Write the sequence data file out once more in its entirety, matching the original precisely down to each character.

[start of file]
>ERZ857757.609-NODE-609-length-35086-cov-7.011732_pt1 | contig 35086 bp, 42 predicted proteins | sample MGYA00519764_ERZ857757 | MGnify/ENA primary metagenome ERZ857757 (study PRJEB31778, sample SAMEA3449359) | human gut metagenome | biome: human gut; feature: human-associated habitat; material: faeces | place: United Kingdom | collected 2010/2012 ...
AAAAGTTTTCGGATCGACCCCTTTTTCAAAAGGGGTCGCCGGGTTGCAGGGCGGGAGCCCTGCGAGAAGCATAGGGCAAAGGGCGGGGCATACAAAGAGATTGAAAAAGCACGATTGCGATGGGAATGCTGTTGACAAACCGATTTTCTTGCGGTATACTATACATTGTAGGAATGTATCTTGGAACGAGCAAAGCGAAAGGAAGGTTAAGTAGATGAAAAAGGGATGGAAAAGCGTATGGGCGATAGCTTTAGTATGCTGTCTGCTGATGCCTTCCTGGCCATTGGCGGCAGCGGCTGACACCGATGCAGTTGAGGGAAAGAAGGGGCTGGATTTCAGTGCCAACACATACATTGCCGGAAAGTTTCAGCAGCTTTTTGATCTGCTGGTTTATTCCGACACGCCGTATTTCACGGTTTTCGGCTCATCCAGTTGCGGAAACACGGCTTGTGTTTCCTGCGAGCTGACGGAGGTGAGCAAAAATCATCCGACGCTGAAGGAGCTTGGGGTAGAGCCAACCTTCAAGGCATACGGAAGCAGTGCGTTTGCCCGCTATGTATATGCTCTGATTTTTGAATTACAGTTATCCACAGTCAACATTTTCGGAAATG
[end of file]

>ERZ857757.609-NODE-609-length-35086-cov-7.011732_pt1 | contig 35086 bp, 42 predicted proteins | sample MGYA00519764_ERZ857757 | MGnify/ENA primary metagenome ERZ857757 (study PRJEB31778, sample SAMEA3449359) | human gut metagenome | biome: human gut; feature: human-associated habitat; material: faeces | place: United Kingdom | collected 2010/2012 ...
AAAAGTTTTCGGATCGACCCCTTTTTCAAAAGGGGTCGCCGGGTTGCAGGGCGGGAGCCCTGCGAGAAGCATAGGGCAAAGGGCGGGGCATACAAAGAGATTGAAAAAGCACGATTGCGATGGGAATGCTGTTGACAAACCGATTTTCTTGCGGTATACTATACATTGTAGGAATGTATCTTGGAACGAGCAAAGCGAAAGGAAGGTTAAGTAGATGAAAAAGGGATGGAAAAGCGTATGGGCGATAGCTTTAGTATGCTGTCTGCTGATGCCTTCCTGGCCATTGGCGGCAGCGGCTGACACCGATGCAGTTGAGGGAAAGAAGGGGCTGGATTTCAGTGCCAACACATACATTGCCGGAAAGTTTCAGCAGCTTTTTGATCTGCTGGTTTATTCCGACACGCCGTATTTCACGGTTTTCGGCTCATCCAGTTGCGGAAACACGGCTTGTGTTTCCTGCGAGCTGACGGAGGTGAGCAAAAATCATCCGACGCTGAAGGAGCTTGGGGTAGAGCCAACCTTCAAGGCATACGGAAGCAGTGCGTTTGCCCGCTATGTATATGCTCTGATTTTTGAATTACAGTTATCCACAGTCAACATTTTCGGAAATG